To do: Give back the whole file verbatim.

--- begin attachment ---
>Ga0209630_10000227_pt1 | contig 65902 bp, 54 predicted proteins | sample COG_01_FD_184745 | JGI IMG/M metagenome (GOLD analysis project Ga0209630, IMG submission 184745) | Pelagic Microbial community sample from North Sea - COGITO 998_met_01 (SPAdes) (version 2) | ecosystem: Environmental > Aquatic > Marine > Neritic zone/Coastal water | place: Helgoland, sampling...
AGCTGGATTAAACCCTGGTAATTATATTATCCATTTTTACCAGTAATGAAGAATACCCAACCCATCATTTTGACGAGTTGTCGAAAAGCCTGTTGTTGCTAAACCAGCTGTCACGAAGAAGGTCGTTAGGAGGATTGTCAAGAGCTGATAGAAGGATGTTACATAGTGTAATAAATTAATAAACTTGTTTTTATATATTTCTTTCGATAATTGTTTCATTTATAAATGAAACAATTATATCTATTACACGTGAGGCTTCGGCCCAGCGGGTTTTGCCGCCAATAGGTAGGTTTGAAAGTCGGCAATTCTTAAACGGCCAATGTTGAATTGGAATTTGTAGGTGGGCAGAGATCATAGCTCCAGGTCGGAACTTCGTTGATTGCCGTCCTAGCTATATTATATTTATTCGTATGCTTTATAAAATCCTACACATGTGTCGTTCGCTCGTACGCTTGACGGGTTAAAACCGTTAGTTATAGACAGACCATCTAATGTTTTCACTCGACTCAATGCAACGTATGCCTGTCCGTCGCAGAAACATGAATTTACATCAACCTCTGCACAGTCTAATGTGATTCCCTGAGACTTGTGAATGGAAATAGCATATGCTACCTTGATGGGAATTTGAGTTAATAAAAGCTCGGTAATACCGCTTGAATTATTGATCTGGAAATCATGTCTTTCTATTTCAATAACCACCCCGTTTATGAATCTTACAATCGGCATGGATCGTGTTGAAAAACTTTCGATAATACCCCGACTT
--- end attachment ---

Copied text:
>Ga0209630_10000227_pt1 | contig 65902 bp, 54 predicted proteins | sample COG_01_FD_184745 | JGI IMG/M metagenome (GOLD analysis project Ga0209630, IMG submission 184745) | Pelagic Microbial community sample from North Sea - COGITO 998_met_01 (SPAdes) (version 2) | ecosystem: Environmental > Aquatic > Marine > Neritic zone/Coastal water | place: Helgoland, sampling...
AGCTGGATTAAACCCTGGTAATTATATTATCCATTTTTACCAGTAATGAAGAATACCCAACCCATCATTTTGACGAGTTGTCGAAAAGCCTGTTGTTGCTAAACCAGCTGTCACGAAGAAGGTCGTTAGGAGGATTGTCAAGAGCTGATAGAAGGATGTTACATAGTGTAATAAATTAATAAACTTGTTTTTATATATTTCTTTCGATAATTGTTTCATTTATAAATGAAACAATTATATCTATTACACGTGAGGCTTCGGCCCAGCGGGTTTTGCCGCCAATAGGTAGGTTTGAAAGTCGGCAATTCTTAAACGGCCAATGTTGAATTGGAATTTGTAGGTGGGCAGAGATCATAGCTCCAGGTCGGAACTTCGTTGATTGCCGTCCTAGCTATATTATATTTATTCGTATGCTTTATAAAATCCTACACATGTGTCGTTCGCTCGTACGCTTGACGGGTTAAAACCGTTAGTTATAGACAGACCATCTAATGTTTTCACTCGACTCAATGCAACGTATGCCTGTCCGTCGCAGAAACATGAATTTACATCAACCTCTGCACAGTCTAATGTGATTCCCTGAGACTTGTGAATGGAAATAGCATATGCTACCTTGATGGGAATTTGAGTTAATAAAAGCTCGGTAATACCGCTTGAATTATTGATCTGGAAATCATGTCTTTCTATTTCAATAACCACCCCGTTTATGAATCTTACAATCGGCATGGATCGTGTTGAAAAACTTTCGATAATACCCCGACTT